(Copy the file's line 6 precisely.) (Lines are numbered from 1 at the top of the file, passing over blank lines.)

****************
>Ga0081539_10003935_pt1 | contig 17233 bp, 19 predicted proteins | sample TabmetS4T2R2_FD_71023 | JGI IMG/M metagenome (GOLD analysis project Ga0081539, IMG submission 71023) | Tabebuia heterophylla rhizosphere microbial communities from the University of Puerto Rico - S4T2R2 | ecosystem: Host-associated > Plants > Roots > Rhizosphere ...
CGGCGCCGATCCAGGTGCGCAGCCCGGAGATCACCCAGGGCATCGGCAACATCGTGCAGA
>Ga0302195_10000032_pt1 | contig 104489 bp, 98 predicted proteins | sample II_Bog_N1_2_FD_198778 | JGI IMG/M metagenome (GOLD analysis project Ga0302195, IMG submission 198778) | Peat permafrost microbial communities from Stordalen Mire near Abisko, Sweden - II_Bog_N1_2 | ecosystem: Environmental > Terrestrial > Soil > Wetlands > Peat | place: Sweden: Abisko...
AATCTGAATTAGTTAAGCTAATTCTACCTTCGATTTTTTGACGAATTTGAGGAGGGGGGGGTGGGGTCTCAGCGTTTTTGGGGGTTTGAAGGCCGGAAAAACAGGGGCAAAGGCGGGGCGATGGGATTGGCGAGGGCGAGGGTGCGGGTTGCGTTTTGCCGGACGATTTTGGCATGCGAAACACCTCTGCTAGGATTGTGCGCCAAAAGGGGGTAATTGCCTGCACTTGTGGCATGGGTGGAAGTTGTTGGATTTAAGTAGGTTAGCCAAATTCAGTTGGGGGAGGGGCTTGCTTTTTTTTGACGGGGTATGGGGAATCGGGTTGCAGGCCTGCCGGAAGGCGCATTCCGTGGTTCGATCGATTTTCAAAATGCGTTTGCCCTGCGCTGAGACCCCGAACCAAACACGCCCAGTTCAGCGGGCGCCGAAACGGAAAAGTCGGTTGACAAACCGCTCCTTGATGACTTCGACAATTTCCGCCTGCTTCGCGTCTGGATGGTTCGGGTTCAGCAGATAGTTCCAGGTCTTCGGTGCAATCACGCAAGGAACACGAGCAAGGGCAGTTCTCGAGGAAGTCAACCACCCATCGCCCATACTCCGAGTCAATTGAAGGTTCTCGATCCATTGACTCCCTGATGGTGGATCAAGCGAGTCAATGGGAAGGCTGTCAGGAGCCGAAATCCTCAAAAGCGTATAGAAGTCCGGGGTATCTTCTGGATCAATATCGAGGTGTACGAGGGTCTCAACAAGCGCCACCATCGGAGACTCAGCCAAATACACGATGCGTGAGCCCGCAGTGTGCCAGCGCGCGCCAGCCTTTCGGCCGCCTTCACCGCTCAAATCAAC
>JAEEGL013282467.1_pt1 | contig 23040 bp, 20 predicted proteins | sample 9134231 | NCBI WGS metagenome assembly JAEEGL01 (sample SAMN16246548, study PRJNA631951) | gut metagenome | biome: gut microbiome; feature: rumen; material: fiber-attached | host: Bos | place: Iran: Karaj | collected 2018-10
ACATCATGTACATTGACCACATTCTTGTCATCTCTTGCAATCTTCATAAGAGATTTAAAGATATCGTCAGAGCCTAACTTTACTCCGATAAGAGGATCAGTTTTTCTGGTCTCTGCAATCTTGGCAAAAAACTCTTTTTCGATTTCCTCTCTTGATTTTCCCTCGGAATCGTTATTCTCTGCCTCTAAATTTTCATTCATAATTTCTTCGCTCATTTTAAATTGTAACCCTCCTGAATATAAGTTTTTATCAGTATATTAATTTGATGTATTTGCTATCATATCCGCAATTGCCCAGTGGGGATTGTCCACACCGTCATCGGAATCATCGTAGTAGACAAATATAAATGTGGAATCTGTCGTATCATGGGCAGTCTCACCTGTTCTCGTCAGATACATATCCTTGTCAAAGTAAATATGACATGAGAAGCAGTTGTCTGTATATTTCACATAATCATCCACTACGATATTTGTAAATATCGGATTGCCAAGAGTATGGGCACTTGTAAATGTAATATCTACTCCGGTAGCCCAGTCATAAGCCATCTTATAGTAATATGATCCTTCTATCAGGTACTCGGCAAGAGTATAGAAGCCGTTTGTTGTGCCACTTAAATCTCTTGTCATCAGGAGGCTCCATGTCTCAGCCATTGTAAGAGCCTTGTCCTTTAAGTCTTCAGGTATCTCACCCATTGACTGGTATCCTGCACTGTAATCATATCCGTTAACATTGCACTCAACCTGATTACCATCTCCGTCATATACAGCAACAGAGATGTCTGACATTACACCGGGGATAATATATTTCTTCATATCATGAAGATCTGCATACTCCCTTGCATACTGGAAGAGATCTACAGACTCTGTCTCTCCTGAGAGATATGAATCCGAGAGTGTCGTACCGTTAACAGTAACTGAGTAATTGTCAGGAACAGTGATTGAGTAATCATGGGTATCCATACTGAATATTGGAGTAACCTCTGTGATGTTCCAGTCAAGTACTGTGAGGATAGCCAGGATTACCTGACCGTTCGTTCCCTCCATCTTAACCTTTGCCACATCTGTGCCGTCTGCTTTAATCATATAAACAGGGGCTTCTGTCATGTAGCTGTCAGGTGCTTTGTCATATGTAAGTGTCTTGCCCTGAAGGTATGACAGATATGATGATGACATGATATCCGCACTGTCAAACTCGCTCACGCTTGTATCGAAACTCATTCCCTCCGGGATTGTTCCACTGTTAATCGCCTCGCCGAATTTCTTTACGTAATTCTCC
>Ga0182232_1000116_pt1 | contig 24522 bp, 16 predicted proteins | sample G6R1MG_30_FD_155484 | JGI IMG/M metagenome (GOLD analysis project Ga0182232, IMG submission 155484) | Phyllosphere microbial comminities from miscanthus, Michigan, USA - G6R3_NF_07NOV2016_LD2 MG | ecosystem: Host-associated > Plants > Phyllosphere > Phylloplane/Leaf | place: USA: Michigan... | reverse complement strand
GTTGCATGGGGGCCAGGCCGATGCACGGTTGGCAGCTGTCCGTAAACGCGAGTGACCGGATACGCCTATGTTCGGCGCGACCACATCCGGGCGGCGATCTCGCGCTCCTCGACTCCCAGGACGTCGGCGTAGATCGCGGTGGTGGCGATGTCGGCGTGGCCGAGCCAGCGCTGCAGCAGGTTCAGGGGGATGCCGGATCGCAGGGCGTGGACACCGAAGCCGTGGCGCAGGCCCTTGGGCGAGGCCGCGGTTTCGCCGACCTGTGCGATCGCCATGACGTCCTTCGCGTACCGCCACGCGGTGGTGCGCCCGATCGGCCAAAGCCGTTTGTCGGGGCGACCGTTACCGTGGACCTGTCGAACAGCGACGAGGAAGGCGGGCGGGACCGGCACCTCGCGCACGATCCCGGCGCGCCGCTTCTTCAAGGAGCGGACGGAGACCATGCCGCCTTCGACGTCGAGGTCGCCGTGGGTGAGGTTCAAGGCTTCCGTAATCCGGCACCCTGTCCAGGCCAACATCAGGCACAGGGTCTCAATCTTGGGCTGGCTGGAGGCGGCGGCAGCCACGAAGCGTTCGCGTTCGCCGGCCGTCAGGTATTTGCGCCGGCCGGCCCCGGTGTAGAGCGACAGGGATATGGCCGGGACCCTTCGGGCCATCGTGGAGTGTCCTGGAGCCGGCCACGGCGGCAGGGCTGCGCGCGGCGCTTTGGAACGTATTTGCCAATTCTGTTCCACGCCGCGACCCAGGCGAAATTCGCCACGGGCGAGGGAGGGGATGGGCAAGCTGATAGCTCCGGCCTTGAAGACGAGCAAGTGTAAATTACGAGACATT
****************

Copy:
ACATCATGTACATTGACCACATTCTTGTCATCTCTTGCAATCTTCATAAGAGATTTAAAGATATCGTCAGAGCCTAACTTTACTCCGATAAGAGGATCAGTTTTTCTGGTCTCTGCAATCTTGGCAAAAAACTCTTTTTCGATTTCCTCTCTTGATTTTCCCTCGGAATCGTTATTCTCTGCCTCTAAATTTTCATTCATAATTTCTTCGCTCATTTTAAATTGTAACCCTCCTGAATATAAGTTTTTATCAGTATATTAATTTGATGTATTTGCTATCATATCCGCAATTGCCCAGTGGGGATTGTCCACACCGTCATCGGAATCATCGTAGTAGACAAATATAAATGTGGAATCTGTCGTATCATGGGCAGTCTCACCTGTTCTCGTCAGATACATATCCTTGTCAAAGTAAATATGACATGAGAAGCAGTTGTCTGTATATTTCACATAATCATCCACTACGATATTTGTAAATATCGGATTGCCAAGAGTATGGGCACTTGTAAATGTAATATCTACTCCGGTAGCCCAGTCATAAGCCATCTTATAGTAATATGATCCTTCTATCAGGTACTCGGCAAGAGTATAGAAGCCGTTTGTTGTGCCACTTAAATCTCTTGTCATCAGGAGGCTCCATGTCTCAGCCATTGTAAGAGCCTTGTCCTTTAAGTCTTCAGGTATCTCACCCATTGACTGGTATCCTGCACTGTAATCATATCCGTTAACATTGCACTCAACCTGATTACCATCTCCGTCATATACAGCAACAGAGATGTCTGACATTACACCGGGGATAATATATTTCTTCATATCATGAAGATCTGCATACTCCCTTGCATACTGGAAGAGATCTACAGACTCTGTCTCTCCTGAGAGATATGAATCCGAGAGTGTCGTACCGTTAACAGTAACTGAGTAATTGTCAGGAACAGTGATTGAGTAATCATGGGTATCCATACTGAATATTGGAGTAACCTCTGTGATGTTCCAGTCAAGTACTGTGAGGATAGCCAGGATTACCTGACCGTTCGTTCCCTCCATCTTAACCTTTGCCACATCTGTGCCGTCTGCTTTAATCATATAAACAGGGGCTTCTGTCATGTAGCTGTCAGGTGCTTTGTCATATGTAAGTGTCTTGCCCTGAAGGTATGACAGATATGATGATGACATGATATCCGCACTGTCAAACTCGCTCACGCTTGTATCGAAACTCATTCCCTCCGGGATTGTTCCACTGTTAATCGCCTCGCCGAATTTCTTTACGTAATTCTCC